Keep the compensation management decision makers close to the participants

by on June 17, 2009 · 0 Comment POSTED IN: HR Info Center

Let the people closest to the action make the decisions with compensation management

You need to keep the compensation management decision-making as close to the people as you possibly can. The people affected and the one who knows the most about the situation I think should make the compensation management call and invariably that’s, generally, in the sales area.

You need to, also, describe when are we going to pay. Are we going to pay every quarter, every month, every year, what the pay out schedule? And how soon after the pay – the performance period ends, whether it’s a quarter or a month or whatever can we expect payments?

You – and I’ve seen lots of incentive programs fail, because of not able to, essentially, calculate what the incentives are off of the plan that they wrote. Or they take such a long time in order to calculate the incentive and that sometimes people have to wait months in order to get their payment from an incentive plan.

Balance this with – try not to be so accurate and still make it as easy as possible and get the payment out there as soon as possible. It’s like Pavlov’s dog, when the bill rings, the dog slide, you see feed them. That’s the way you should treat salespeople or anybody under an incentive program. Reward as close to the behavior as you possibly can.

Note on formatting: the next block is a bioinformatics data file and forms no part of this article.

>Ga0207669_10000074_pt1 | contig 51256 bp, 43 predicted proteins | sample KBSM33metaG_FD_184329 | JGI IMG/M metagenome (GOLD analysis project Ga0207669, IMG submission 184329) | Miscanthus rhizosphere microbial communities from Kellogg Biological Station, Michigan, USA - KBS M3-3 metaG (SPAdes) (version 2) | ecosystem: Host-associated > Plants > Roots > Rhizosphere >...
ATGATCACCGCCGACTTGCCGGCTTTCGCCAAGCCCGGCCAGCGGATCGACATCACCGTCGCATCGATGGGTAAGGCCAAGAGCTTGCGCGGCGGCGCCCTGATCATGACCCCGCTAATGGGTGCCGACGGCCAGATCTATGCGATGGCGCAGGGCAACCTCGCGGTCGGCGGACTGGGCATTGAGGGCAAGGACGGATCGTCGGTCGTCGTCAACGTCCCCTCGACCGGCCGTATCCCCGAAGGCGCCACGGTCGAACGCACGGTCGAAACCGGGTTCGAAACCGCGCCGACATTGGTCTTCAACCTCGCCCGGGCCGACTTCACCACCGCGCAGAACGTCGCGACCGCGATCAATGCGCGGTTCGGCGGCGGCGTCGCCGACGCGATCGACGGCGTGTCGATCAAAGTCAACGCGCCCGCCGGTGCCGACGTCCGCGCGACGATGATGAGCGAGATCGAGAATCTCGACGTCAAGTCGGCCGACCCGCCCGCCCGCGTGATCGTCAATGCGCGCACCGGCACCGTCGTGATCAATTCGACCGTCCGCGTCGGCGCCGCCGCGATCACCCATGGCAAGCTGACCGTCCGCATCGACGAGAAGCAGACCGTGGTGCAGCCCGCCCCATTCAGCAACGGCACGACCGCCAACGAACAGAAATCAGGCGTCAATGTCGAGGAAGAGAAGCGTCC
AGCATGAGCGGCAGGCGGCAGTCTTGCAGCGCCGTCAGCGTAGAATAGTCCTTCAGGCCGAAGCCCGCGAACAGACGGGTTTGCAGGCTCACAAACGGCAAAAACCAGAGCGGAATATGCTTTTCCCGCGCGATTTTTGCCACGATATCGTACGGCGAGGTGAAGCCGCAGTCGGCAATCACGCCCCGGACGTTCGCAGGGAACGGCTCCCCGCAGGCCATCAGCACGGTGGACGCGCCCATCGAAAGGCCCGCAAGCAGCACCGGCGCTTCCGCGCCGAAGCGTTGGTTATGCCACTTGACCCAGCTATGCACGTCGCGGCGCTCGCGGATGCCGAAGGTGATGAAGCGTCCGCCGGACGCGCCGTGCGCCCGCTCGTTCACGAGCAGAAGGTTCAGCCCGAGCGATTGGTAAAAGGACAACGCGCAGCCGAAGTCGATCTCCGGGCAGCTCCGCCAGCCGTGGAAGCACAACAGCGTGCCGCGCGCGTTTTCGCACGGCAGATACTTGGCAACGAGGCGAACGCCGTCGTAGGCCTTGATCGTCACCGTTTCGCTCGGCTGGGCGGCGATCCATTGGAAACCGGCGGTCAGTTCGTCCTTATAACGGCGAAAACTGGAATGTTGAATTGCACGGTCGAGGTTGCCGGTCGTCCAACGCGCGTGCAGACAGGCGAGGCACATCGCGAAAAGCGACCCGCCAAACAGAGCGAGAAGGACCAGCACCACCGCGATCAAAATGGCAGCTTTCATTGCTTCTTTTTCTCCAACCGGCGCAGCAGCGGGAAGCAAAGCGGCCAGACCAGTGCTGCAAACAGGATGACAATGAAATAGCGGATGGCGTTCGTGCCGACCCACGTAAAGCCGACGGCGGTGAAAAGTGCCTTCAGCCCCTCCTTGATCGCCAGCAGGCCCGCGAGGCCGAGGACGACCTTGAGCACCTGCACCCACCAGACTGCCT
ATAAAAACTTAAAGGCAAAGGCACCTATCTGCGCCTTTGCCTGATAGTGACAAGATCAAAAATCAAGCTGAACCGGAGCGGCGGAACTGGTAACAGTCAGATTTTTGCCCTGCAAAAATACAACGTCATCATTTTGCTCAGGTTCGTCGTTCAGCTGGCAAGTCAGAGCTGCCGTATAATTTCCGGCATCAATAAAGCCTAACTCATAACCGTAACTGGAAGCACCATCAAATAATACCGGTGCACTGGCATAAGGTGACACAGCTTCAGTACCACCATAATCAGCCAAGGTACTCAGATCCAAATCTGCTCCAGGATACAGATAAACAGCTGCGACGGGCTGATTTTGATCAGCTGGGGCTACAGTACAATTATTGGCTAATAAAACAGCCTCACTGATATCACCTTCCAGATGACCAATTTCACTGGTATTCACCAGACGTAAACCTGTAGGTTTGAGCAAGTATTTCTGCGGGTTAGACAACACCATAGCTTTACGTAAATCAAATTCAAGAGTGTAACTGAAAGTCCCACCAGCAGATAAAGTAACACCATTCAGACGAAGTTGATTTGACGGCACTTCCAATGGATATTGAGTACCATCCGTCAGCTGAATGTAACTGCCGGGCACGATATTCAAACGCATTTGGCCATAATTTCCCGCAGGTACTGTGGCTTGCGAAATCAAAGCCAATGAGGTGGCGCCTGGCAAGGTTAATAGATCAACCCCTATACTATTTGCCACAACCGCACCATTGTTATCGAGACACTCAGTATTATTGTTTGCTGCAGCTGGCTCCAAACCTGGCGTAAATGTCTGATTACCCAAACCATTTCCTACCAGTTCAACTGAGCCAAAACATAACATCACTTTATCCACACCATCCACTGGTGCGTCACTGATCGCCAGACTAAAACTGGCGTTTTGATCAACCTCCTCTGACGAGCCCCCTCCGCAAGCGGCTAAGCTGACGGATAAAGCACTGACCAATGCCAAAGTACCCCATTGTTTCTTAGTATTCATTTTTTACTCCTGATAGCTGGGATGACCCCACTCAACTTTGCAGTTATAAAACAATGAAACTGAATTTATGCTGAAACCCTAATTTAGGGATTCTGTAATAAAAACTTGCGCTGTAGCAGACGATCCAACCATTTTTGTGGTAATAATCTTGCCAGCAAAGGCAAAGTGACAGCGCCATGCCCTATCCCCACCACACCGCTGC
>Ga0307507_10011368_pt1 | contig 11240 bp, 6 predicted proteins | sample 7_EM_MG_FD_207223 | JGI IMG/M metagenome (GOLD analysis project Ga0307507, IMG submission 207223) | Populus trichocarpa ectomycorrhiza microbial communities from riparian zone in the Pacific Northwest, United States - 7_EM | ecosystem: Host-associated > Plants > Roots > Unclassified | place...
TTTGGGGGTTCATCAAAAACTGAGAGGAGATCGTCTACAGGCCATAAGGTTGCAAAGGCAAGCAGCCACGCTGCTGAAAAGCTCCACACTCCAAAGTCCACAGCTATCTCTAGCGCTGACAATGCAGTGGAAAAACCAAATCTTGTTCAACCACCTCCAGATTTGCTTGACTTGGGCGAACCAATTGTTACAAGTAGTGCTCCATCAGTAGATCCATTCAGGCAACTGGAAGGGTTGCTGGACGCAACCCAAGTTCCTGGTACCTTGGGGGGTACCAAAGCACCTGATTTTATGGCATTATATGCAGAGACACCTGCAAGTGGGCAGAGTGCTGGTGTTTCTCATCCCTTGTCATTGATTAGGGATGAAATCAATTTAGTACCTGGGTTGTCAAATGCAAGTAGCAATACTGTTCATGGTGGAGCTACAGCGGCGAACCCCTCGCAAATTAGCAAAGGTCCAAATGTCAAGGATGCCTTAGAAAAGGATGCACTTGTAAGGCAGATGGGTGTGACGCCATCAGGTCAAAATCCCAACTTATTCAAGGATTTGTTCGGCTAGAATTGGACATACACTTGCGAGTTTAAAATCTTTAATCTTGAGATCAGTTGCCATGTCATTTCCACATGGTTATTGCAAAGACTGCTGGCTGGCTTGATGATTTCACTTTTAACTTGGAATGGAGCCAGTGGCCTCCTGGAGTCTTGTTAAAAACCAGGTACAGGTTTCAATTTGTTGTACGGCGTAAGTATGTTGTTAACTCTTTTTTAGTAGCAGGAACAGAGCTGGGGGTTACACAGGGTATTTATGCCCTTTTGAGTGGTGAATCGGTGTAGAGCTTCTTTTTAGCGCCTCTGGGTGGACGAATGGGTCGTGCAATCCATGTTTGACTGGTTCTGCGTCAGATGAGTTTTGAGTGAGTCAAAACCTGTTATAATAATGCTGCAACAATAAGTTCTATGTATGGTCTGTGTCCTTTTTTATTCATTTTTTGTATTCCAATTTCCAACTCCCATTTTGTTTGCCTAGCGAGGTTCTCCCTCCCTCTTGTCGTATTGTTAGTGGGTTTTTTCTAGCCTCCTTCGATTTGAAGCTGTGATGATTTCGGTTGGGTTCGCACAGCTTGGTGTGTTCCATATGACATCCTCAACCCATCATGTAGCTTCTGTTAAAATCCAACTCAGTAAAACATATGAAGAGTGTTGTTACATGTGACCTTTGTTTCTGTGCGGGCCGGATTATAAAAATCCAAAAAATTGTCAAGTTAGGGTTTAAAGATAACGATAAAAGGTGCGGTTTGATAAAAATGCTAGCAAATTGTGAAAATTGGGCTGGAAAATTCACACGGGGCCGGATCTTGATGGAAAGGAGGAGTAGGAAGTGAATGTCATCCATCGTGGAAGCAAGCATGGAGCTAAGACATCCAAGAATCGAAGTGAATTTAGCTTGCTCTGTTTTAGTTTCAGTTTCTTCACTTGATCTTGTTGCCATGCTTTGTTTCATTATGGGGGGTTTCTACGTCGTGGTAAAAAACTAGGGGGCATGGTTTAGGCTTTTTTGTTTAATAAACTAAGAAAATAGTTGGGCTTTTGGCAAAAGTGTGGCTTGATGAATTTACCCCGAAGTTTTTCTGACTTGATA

So, we talked about who should manage sales compensation. I said: Human Resources, finance and sales including deciding the plan. So, we talked about that. You should really think also about changing a plan or reviewing sales comp plan, especially, and any incentive plan, probably, on a – at least an annual basis.

Keep track of all the exceptions. I’ll put that in quote that you make. Certain decisions will be made, as you go through this process of paying people, calculating rewards and paying people. And, you should keep track of the issues or questions that come up and try to work those into the document, if, you possibly can for the coming year.

So, if you have – everything works correctly. This document should clearly communicate all the provisions of how people are going to get paid. The rewards are easy to calculate. Employees believe they’re being treated fairly. They can trust the company.

I would, probably, set up tough rules and administer flexibly. Meaning that everybody knows the tough rules at the beginning and sometimes you surprise them by deciding in their favor, assuming there’s doubt.

And, in my opinion, it creates this trusting relationship between the employee and the managers. And, there has to be that sort of relationship. And, again, reward as soon as possible after the close, the performance period.

Edited Remarks from “Incentive Talk: How to Design an Incentive Plan that Works for – Not Against – Your Company’s Goal” by Rick Olivieri

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